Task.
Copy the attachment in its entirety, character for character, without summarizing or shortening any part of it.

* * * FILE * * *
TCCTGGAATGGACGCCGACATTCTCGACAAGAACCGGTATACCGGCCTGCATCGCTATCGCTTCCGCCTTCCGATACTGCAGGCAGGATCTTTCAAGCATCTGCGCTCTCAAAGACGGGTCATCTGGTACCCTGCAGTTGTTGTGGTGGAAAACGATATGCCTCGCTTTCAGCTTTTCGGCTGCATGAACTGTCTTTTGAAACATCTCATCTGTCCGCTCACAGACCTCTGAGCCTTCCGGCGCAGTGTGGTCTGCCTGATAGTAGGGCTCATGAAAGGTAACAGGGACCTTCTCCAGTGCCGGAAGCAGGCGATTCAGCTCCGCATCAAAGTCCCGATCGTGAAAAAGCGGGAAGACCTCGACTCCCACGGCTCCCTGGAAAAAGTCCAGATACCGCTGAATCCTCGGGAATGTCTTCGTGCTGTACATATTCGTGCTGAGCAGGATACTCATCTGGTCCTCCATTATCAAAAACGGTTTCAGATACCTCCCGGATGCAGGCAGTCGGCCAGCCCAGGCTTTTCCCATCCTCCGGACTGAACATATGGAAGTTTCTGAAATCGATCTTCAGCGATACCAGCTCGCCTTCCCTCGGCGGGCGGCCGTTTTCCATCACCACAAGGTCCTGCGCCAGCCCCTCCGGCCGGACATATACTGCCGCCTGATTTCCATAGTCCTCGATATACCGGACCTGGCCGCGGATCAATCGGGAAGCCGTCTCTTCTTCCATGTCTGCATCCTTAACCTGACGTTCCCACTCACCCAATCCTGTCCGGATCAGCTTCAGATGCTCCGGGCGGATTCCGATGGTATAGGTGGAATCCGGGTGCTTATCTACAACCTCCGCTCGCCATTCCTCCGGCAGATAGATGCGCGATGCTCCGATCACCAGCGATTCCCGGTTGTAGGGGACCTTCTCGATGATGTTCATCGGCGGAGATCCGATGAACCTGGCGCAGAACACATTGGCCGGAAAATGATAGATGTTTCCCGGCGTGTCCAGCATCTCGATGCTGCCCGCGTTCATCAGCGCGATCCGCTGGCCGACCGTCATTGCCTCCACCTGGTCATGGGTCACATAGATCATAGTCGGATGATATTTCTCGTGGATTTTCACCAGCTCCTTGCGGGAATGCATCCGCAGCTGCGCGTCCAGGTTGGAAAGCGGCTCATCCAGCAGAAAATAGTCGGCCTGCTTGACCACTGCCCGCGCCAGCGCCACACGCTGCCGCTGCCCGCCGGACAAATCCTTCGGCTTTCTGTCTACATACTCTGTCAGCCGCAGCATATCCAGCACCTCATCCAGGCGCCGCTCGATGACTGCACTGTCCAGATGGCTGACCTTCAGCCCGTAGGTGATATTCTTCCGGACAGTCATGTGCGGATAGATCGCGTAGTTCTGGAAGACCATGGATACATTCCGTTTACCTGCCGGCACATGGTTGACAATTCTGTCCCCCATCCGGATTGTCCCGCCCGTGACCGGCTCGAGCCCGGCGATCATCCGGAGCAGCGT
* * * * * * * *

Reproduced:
TCCTGGAATGGACGCCGACATTCTCGACAAGAACCGGTATACCGGCCTGCATCGCTATCGCTTCCGCCTTCCGATACTGCAGGCAGGATCTTTCAAGCATCTGCGCTCTCAAAGACGGGTCATCTGGTACCCTGCAGTTGTTGTGGTGGAAAACGATATGCCTCGCTTTCAGCTTTTCGGCTGCATGAACTGTCTTTTGAAACATCTCATCTGTCCGCTCACAGACCTCTGAGCCTTCCGGCGCAGTGTGGTCTGCCTGATAGTAGGGCTCATGAAAGGTAACAGGGACCTTCTCCAGTGCCGGAAGCAGGCGATTCAGCTCCGCATCAAAGTCCCGATCGTGAAAAAGCGGGAAGACCTCGACTCCCACGGCTCCCTGGAAAAAGTCCAGATACCGCTGAATCCTCGGGAATGTCTTCGTGCTGTACATATTCGTGCTGAGCAGGATACTCATCTGGTCCTCCATTATCAAAAACGGTTTCAGATACCTCCCGGATGCAGGCAGTCGGCCAGCCCAGGCTTTTCCCATCCTCCGGACTGAACATATGGAAGTTTCTGAAATCGATCTTCAGCGATACCAGCTCGCCTTCCCTCGGCGGGCGGCCGTTTTCCATCACCACAAGGTCCTGCGCCAGCCCCTCCGGCCGGACATATACTGCCGCCTGATTTCCATAGTCCTCGATATACCGGACCTGGCCGCGGATCAATCGGGAAGCCGTCTCTTCTTCCATGTCTGCATCCTTAACCTGACGTTCCCACTCACCCAATCCTGTCCGGATCAGCTTCAGATGCTCCGGGCGGATTCCGATGGTATAGGTGGAATCCGGGTGCTTATCTACAACCTCCGCTCGCCATTCCTCCGGCAGATAGATGCGCGATGCTCCGATCACCAGCGATTCCCGGTTGTAGGGGACCTTCTCGATGATGTTCATCGGCGGAGATCCGATGAACCTGGCGCAGAACACATTGGCCGGAAAATGATAGATGTTTCCCGGCGTGTCCAGCATCTCGATGCTGCCCGCGTTCATCAGCGCGATCCGCTGGCCGACCGTCATTGCCTCCACCTGGTCATGGGTCACATAGATCATAGTCGGATGATATTTCTCGTGGATTTTCACCAGCTCCTTGCGGGAATGCATCCGCAGCTGCGCGTCCAGGTTGGAAAGCGGCTCATCCAGCAGAAAATAGTCGGCCTGCTTGACCACTGCCCGCGCCAGCGCCACACGCTGCCGCTGCCCGCCGGACAAATCCTTCGGCTTTCTGTCTACATACTCTGTCAGCCGCAGCATATCCAGCACCTCATCCAGGCGCCGCTCGATGACTGCACTGTCCAGATGGCTGACCTTCAGCCCGTAGGTGATATTCTTCCGGACAGTCATGTGCGGATAGATCGCGTAGTTCTGGAAGACCATGGATACATTCCGTTTACCTGCCGGCACATGGTTGACAATTCTGTCCCCCATCCGGATTGTCCCGCCCGTGACCGGCTCGAGCCCGGCGATCATCCGGAGCAGCGT